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Fears over budget crunches and education’s moment in the spotlight. Science Europe Secretary General, Lidia Borrell-Damian, quoted in Research Professional. She says that it is hard to assess proposals on their own because what matters is spreading funding across research and education. She adds that it’s not that education isn’t important, but it should not come at the expense of budget cuts in research.
Sector upbeat about new EU leaders and promise to transform bloc’s economy via research.
Lidia Borrell-Damián, Secretary General of research association Science Europe told Research Europe that Commissioner Gabriel is "a fantastic person, a really hard worker,” she said.
Lidia Borrell-Damian is the new Secretary General of Science Europe.
She started her position in September, after over thirteen years at the European University Association (EUA). She works closely with the Governing Board and the Member Organisations and will be in charge of implementing Science Europe’s strategy and leading the office in Brussels.
From 2014 onwards, Lidia Borrell-Damian was Director for Research and Innovation (R&I) at EUA, where she was responsible for the overall policy development and project work related to the area.
CESSDA asked Lidia Borrell-Damian to answer a few questions.
Science Europe Secretary General quoted in Research Professional, about Commissioner Gabriel taking office.
Science Europe Secretary General, Lidia Borrell-Damian, reacts to plans by the EC for an overhauled European Research Area later this year.
Other research and higher education leaders have already expressed concern over the proposed package.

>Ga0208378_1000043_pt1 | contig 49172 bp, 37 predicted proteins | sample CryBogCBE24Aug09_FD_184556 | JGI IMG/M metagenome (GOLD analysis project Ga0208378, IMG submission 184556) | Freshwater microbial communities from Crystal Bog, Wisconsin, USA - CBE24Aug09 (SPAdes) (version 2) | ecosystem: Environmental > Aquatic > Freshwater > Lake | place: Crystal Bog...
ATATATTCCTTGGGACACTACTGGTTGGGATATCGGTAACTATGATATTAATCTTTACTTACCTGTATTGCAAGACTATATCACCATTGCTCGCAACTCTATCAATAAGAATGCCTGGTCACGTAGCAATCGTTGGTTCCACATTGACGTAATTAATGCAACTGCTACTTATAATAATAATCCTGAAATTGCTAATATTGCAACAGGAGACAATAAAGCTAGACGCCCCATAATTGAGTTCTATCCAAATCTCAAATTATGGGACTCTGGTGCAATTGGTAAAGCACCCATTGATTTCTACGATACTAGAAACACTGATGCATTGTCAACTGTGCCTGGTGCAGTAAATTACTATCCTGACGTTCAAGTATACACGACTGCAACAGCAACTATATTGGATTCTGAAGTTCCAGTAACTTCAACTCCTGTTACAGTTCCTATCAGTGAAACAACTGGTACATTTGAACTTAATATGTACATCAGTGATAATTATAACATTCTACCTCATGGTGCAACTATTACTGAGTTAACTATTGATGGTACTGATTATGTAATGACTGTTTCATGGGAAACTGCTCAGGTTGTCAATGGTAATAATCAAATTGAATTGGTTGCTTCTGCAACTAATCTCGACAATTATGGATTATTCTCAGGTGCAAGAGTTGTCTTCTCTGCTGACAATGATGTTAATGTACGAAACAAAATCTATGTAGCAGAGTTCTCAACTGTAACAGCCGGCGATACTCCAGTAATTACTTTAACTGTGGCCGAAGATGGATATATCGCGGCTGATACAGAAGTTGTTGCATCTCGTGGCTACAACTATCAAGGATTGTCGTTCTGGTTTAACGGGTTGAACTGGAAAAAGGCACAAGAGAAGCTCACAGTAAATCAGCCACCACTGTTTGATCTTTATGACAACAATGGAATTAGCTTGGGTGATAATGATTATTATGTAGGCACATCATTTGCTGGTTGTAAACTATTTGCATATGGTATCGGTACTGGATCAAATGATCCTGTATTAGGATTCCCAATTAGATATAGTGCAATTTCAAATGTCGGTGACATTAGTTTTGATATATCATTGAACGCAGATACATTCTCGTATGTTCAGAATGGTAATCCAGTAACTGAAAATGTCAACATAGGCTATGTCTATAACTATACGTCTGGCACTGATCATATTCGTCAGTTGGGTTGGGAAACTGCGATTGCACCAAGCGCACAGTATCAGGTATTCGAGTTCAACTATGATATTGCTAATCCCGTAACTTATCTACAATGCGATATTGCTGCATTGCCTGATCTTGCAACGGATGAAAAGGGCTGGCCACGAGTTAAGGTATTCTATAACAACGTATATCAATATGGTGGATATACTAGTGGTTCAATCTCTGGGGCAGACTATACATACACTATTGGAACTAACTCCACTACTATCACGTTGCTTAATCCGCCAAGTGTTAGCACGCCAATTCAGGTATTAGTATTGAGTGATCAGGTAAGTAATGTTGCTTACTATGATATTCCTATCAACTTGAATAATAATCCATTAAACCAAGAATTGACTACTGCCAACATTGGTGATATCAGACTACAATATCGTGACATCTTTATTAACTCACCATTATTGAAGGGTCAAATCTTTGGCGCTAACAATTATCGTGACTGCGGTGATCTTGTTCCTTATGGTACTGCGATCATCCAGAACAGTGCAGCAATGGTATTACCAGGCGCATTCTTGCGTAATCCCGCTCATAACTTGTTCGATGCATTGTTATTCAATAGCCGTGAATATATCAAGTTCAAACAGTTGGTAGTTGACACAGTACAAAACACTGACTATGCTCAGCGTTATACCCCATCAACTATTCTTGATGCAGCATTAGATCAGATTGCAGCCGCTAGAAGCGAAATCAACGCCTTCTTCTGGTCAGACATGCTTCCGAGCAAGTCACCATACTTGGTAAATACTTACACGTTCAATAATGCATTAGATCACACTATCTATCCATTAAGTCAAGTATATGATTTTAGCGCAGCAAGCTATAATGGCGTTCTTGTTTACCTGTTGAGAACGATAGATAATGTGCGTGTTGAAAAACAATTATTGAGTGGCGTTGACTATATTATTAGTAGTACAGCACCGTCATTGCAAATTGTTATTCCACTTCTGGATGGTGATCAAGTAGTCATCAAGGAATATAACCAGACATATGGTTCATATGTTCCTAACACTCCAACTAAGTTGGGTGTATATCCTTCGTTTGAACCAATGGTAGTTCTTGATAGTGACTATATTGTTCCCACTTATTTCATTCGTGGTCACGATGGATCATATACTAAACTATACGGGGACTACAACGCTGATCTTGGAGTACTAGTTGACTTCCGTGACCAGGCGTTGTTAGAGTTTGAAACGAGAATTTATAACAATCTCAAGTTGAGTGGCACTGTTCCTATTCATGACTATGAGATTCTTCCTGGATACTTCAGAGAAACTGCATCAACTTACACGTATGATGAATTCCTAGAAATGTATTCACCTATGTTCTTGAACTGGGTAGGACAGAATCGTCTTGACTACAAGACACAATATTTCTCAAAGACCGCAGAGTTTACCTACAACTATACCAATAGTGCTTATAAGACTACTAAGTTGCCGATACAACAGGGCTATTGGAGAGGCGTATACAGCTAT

R&D advocates redouble push for clarity and funding after summit ends in stalemate.
Secretary General of Science Europe quoted in Research Professional, saying that R&D advocates could use the global outbreak of the Covid-19 respiratory disease to show the importance of R&D in emergencies.
Research leaders welcome overarching aim of strategy, but express reservations about some proposals.
Science Europe Secretary General, quoted in Research Professional, said that the concepts in the draft strategy were “welcome as a clear outline for the implementation of Horizon Europe”. “Maximising impacts, greater transparency and further simplification, fostering more and better synergies with other EU programmes, ease of access through streamlined information portals…these are issues that have been requested by many stakeholders for many years, including Science Europe.” But one proposed change, a “clearer specification of the expected impacts” of projects, has caused some concern, she added.
Science Europe Secretary General quoted in Research Europe saying that “Research has to be competitive, no matter who manages the funds,” Open competitive calls are “the first proof of excellence”, she said, and should be part of processes that disburse public funds.
“This should be seen as a first positive step. Now this money needs to be properly used [and] given to the right hands.” It is not certain whether there are enough suitable researchers to do the work world leaders have pledged to fund, she warned. “It’s a market question—to what extent the scientific community is able to absorb all these funds in an efficient way,” she said.